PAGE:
So check this out, I will go back to the original image and we might as well use the histogram in the Levels dialog box so I will press Ctrl+L once again and check that out. Notice these little whiskers down here at the bottom of the screen. Those represent all the gray values that are available to us and then this big line over here represents black and this big line over here represents white. Now the problem is that Photoshop goes ahead and scales everything in between so they just appear as tiny little whiskers even though there is tons of gray pixels inside of this image.
So what we are better off doing is selecting only the gray pixels and measuring them. And here is how we are going to do that, go ahead and cancel out of this dialog box. I want you to go over to the Magic Wand tool, grab the Magic Wand tool her from the toolbox and make sure these settings are enforced; The Tolerance value should be zero, Anti- Alias should be turned off, Contiguous off, Sample All Layers off, so all the check boxes off this time around Tolerance zero. And now click in the white pixel and that will select all of the white pixels inside of the image. Now I want you to press the Shift key and I want you to click on a black pixel like, let's click inside of the guys eye, sort of towards the middle of the eye. So Shift+Click on a Black pixel and that selects all of the Black pixels as well. So now all of the black pixels are selected and all of the white pixels are selected. None of the Gray pixels are selected.
Now I want you to go up to the select menu an chose Inverse. Now you don't have any White pixels or Black pixels selected, you only have gray pixels selected. And you can see the marching ants, go ahead and press Ctrl+H or Command+H on the Mac so that the marching ants stop animating on screen there. Then press Ctrl+L or Command+L on a Mac and those are your remaining gray values. Notice that they look like columns or at least longer hairs separated by big areas of space and those big areas of space represent gaps in the histogram areas where there are no continuous colors so we do not have continuous colors anymore. We have posterization, pretty bad posterization in fact as well. Go ahead and click Cancel in order to cancel out that dialog box, let's run through those same steps here in the 16 bit per channel image.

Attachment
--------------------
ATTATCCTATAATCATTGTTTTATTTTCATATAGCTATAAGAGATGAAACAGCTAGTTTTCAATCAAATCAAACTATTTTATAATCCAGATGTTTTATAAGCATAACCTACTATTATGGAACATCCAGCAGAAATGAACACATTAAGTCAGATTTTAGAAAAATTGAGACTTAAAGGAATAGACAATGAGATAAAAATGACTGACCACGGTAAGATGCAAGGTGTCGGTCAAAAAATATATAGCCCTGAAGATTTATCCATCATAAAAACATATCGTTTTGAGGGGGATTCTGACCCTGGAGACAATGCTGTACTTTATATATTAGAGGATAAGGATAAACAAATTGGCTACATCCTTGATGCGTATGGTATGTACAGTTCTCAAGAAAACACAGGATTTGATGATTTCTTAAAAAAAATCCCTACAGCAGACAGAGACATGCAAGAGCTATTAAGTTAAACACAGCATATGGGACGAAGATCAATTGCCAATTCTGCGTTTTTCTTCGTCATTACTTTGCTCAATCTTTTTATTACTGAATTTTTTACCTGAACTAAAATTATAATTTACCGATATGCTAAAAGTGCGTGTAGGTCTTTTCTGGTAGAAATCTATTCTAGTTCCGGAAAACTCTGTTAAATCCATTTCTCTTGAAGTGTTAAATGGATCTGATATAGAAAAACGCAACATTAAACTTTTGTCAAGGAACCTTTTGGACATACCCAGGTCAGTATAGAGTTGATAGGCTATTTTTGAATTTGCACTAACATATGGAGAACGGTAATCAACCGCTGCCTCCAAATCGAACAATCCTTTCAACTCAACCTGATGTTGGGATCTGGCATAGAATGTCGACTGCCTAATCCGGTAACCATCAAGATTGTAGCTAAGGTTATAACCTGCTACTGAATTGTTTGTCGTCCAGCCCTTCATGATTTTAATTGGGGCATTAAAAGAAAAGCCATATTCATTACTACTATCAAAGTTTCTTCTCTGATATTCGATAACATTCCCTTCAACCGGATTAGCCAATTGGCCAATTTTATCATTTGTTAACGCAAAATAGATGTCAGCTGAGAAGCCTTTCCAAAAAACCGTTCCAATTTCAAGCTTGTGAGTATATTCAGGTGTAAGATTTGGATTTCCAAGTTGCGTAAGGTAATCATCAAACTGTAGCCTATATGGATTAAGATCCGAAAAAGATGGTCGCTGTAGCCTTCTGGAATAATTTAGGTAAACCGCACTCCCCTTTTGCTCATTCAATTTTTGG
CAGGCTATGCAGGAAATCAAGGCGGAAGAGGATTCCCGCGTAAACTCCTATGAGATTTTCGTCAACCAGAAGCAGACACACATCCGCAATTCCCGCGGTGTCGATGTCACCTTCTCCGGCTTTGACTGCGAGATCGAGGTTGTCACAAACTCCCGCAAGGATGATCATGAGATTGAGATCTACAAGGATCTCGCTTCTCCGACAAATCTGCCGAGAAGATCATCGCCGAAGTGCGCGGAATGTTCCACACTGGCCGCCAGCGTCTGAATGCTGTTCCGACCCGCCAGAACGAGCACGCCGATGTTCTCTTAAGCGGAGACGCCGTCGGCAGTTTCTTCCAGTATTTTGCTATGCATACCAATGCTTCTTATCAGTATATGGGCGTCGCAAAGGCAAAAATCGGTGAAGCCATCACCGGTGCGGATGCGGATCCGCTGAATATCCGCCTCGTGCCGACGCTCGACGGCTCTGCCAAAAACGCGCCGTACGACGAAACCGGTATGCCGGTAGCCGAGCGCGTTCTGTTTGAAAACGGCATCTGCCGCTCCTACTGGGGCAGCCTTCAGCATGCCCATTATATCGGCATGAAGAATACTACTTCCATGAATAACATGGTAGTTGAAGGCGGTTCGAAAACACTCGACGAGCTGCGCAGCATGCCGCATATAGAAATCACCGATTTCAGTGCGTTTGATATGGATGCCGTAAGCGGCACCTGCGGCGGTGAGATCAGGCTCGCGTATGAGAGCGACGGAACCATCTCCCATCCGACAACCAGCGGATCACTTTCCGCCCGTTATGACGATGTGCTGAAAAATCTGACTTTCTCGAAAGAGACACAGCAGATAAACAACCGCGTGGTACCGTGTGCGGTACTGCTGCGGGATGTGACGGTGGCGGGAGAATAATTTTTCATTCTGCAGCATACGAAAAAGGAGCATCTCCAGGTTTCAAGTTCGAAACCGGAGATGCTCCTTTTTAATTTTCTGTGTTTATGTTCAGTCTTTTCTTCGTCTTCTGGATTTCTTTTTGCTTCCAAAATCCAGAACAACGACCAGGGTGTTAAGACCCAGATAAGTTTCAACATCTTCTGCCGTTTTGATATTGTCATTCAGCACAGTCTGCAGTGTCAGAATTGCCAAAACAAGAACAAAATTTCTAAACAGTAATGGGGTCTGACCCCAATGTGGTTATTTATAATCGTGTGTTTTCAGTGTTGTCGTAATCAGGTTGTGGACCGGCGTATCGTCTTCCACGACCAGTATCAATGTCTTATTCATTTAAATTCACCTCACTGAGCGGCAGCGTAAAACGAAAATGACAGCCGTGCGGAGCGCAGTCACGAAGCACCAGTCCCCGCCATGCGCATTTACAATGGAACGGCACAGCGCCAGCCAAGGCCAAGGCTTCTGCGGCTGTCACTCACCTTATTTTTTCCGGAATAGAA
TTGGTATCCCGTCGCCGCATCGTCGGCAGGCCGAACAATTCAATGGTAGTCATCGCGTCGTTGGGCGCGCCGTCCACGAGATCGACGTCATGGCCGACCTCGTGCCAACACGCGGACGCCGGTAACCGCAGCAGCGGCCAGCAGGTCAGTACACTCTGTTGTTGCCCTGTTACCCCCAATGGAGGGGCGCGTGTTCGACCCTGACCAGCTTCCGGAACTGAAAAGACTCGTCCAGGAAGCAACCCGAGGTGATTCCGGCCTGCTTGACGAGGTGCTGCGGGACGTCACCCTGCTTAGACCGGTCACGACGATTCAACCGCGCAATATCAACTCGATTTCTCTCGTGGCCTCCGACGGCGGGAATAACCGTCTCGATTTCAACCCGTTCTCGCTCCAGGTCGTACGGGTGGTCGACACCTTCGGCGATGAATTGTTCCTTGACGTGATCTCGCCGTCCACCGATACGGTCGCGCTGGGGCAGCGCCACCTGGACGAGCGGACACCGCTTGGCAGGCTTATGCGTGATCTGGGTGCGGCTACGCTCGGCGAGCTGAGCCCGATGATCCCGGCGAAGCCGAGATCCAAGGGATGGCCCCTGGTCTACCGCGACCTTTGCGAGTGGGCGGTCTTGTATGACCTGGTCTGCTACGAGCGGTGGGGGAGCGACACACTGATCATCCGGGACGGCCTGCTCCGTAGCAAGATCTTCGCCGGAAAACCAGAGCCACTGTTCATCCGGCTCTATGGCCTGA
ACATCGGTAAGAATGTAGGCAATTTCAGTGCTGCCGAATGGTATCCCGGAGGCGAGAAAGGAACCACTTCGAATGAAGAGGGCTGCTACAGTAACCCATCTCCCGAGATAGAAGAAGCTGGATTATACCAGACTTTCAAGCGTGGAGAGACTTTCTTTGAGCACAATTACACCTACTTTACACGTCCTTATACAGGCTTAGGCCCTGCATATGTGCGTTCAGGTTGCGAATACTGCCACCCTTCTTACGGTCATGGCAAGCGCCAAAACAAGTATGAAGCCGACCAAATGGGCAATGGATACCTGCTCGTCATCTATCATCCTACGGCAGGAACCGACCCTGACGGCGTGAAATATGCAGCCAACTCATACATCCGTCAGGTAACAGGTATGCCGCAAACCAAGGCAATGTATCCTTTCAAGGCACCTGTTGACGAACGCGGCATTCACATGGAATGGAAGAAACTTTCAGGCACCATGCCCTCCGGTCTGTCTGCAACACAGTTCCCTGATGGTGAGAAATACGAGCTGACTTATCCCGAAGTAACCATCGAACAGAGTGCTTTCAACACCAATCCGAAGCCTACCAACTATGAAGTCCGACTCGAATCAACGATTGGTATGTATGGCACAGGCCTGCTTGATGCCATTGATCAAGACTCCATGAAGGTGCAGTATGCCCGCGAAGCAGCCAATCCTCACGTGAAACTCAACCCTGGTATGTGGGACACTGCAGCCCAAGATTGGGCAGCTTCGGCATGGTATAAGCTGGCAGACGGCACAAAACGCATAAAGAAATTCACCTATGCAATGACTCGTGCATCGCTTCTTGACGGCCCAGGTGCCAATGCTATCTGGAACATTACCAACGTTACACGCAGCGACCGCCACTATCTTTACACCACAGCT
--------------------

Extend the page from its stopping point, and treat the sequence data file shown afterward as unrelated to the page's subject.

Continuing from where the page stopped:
So I have gone ahead and selected all the white pixels, I am going to Shift+Click on the black pixels to select all of the black pixels as well. And then I am going to go up to the Select menu and choose the Inverse command and now only the gray pixels are selected inside the image, neither black nor white just the gray pixels in between. I am going to press Ctrl+H or Command+H on the Mac to stop animating the marching ants and then I am going to press Ctrl+L and get a load to this. Ctrl or Command+L, a nice full rich histogram. So we still have more than 256 luminance levels available inside of this image, despite our drastic modification.
As a result this image on right, even though it doesn't look any better on screen, is going to hold up better to further editing because at some point we would start noticing the difference and it's going to print better as well and it's going to up sample better and down sample better and everything else. Anything else you care to do it inside of Photoshop is going to go better, thanks to the fact that we are working with a 16 bit per channel image. So the practical up shot in this case is when you are scanning black and white line art always scan to 16 bit per channel, then any modifications that you make inside of Photoshop are essentially, really, non-destructive modifications, you are going to have a hard time, harming this image where you are going to have a very easy time harming the one over here on the left.
All right, so that's just an introduction to 16 bit. We are going to see more 16 bit color this time applied to a continuous tone full color photograph in the next exercise.